PAD fights amendments
This article has been included within our articles section
The People's Alliance for Democracy (PAD) has threatened to hold a 20,000-signature collection campaign against MPs who join the bid by the government to amend the constitution.
The campaign will kick off at the PAD's second political forum on Friday at Thammasat University.
PAD coordinator Suriyasai Katasila said the 20,000 signatures, which were expected to be gathered within 15 days, would be submitted to the Senate to impeach politicians supporting the move.
The activist was speaking after a PAD meeting at the October 14 Memorial at the Kok Wua intersection yesterday.
He said the group would also ask the Office of the Attorney-General to rule on the proposed amendments.
The PAD said confrontations were unavoidable in the next two months as PAD networks nationwide mobilise in mass demonstrations to oppose charter amendments, while the government presses ahead with the move.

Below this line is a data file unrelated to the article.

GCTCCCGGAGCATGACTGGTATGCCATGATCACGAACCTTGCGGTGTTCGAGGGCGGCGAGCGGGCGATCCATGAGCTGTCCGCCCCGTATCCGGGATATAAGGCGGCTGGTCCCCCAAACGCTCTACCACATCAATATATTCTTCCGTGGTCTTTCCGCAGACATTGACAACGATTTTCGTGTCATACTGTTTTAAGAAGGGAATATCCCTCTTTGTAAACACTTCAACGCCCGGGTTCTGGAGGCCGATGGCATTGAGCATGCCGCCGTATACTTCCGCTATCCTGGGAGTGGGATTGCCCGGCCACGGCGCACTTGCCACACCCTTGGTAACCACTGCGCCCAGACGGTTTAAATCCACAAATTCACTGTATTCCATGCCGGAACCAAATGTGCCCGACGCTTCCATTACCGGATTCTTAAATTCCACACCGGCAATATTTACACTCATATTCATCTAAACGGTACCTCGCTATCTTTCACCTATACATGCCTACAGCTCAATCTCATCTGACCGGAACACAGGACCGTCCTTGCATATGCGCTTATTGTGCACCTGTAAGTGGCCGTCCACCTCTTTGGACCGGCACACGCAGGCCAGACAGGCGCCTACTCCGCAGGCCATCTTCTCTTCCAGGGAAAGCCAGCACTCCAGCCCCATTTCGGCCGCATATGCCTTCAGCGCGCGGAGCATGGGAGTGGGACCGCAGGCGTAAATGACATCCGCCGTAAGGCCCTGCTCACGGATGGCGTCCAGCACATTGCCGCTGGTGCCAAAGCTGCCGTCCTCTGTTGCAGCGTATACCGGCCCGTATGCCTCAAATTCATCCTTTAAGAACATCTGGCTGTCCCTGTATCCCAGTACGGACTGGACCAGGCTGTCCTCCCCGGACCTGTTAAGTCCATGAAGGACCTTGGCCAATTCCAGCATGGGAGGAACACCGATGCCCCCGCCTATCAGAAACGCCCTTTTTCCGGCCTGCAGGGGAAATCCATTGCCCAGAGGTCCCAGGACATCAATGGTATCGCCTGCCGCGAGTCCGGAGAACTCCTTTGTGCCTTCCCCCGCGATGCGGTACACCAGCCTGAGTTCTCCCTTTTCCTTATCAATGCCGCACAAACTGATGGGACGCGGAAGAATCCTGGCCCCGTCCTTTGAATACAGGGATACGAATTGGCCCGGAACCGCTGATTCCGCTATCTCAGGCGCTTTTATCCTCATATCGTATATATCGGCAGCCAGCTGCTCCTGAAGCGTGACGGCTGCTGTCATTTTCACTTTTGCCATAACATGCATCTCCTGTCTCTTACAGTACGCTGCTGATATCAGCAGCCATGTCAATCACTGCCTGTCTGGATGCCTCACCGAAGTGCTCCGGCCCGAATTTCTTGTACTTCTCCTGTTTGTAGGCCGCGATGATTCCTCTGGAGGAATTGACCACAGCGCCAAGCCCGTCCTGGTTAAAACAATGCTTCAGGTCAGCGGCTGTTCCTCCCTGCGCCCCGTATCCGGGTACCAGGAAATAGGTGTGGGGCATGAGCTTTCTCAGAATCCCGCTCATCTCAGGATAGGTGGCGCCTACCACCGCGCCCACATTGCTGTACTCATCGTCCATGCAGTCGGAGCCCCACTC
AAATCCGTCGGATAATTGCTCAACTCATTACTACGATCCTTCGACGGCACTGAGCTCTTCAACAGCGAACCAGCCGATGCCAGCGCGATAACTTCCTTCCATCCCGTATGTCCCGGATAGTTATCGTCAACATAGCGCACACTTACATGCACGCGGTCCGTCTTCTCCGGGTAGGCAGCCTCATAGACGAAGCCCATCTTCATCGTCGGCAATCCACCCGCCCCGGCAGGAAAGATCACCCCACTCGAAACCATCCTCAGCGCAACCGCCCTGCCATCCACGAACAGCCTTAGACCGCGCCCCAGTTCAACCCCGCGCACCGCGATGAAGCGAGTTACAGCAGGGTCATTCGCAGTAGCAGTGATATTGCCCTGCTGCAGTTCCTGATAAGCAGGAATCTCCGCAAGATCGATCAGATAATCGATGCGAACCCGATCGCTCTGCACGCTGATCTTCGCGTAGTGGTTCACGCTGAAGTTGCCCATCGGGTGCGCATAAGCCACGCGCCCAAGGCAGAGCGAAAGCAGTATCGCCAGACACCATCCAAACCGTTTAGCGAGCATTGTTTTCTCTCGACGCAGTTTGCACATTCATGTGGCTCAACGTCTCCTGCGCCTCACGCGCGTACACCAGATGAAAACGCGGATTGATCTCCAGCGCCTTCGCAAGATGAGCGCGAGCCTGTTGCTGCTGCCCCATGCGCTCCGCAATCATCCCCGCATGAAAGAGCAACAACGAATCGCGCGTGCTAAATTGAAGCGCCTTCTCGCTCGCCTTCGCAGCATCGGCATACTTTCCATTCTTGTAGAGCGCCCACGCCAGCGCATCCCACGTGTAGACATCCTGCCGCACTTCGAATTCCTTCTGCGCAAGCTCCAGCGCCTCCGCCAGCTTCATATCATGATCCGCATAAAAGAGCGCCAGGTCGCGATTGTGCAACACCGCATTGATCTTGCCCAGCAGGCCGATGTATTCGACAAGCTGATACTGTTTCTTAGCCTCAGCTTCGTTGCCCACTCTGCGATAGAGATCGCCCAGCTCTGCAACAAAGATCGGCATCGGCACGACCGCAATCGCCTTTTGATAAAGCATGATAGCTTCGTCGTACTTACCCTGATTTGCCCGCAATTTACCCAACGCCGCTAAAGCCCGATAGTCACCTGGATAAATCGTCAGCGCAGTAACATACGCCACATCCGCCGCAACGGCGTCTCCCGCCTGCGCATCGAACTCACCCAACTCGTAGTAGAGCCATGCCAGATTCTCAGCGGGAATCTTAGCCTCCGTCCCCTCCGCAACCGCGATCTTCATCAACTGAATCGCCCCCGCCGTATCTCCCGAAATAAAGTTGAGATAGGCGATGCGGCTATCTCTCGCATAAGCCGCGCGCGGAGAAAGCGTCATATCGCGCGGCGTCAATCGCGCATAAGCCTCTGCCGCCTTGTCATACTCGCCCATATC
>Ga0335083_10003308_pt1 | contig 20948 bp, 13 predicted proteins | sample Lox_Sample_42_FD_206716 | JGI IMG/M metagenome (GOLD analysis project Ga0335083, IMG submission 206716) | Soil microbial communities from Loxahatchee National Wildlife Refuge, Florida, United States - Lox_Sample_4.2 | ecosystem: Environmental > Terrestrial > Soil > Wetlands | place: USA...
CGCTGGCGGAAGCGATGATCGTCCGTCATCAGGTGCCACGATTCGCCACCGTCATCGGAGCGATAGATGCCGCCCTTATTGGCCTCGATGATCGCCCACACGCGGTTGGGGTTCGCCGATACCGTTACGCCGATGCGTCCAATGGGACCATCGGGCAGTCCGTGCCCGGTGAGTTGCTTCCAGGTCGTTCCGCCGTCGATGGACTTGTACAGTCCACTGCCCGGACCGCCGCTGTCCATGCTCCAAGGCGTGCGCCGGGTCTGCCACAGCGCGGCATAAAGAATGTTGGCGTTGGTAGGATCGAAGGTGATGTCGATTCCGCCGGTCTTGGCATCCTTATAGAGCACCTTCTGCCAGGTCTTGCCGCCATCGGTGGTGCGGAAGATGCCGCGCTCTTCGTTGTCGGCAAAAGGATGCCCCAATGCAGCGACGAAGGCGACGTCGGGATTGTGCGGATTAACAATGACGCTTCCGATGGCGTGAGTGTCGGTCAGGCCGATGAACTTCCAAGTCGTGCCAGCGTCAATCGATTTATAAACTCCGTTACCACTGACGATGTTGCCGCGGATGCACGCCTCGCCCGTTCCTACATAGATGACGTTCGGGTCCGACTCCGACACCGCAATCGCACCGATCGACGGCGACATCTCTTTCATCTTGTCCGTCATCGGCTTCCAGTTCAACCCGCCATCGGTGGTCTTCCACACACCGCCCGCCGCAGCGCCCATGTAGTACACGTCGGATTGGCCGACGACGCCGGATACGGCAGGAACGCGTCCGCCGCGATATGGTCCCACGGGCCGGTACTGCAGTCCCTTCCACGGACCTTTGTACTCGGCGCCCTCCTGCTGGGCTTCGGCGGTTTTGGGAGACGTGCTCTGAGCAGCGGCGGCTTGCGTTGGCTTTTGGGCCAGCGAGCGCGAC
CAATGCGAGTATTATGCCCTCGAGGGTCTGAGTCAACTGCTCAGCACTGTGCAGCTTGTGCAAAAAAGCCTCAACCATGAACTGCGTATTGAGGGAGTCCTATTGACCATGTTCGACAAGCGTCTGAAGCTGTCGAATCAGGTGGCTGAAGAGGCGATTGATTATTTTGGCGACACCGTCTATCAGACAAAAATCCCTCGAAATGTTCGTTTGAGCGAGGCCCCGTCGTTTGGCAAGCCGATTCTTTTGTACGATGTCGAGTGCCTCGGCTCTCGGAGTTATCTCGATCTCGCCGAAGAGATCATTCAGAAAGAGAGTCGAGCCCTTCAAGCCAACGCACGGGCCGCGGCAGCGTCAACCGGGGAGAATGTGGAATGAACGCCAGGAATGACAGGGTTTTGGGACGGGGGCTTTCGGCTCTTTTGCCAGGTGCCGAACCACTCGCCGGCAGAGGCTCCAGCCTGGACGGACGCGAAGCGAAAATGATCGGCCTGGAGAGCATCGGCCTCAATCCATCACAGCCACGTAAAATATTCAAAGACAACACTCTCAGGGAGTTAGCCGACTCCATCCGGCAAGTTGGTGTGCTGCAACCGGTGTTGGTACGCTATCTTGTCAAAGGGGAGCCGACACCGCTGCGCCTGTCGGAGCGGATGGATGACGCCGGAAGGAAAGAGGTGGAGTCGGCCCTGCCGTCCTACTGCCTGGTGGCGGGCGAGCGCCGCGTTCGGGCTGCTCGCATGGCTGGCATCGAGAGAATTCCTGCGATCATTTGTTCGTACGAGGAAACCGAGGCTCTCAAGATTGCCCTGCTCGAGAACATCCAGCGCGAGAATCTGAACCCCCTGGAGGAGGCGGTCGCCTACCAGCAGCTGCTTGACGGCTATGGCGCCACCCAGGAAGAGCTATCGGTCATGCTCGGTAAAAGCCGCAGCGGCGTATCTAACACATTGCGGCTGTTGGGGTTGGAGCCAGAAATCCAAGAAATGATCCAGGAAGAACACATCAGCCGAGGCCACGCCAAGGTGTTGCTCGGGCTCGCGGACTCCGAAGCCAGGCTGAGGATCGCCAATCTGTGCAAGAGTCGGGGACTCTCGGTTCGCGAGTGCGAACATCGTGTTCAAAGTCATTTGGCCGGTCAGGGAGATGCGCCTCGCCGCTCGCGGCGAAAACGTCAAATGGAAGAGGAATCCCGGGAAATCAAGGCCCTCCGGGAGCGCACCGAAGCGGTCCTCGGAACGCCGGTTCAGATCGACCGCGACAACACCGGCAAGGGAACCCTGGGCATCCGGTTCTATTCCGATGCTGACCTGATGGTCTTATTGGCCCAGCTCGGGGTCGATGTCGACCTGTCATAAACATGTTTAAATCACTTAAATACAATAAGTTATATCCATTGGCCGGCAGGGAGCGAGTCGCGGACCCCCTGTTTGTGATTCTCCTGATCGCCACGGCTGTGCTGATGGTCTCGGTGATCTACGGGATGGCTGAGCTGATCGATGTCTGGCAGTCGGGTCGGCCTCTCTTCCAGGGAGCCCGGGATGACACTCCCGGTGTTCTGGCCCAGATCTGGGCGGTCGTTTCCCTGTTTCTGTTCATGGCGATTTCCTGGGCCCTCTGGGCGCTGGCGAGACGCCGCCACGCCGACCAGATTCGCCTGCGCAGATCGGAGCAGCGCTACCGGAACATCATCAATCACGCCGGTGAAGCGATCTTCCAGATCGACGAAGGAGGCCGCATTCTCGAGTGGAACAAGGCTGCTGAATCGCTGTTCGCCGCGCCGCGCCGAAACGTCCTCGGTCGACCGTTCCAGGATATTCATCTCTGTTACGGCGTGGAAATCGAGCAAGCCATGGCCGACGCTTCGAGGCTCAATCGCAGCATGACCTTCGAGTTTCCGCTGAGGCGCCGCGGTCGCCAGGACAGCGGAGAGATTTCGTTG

The PAD said MPs joining the bid to change the constitution would be violating Article 122, which stipulates that constitutional amendments by politicians must be made for the common interest of the people and be without any conflicts of interest.
The government's attempts to rewrite the constitution are seen as a conflict of interest, it said. Prime Minister Samak Sundaravej suggested the need to revamp the Election Commission (EC) and the National Counter Corruption Commission (NCCC). The PAD demanded the government hold a referendum on the proposed amendments.
Democrat deputy leader Jurin Laksanavisit said the charter amendments were for the government's own benefit.
The first step was to amend Article 237, involving party dissolution.
Mr Jurin said the last step was to weaken independent agencies to serve the government's own interests and establish a new and submissive independent agency under its orders.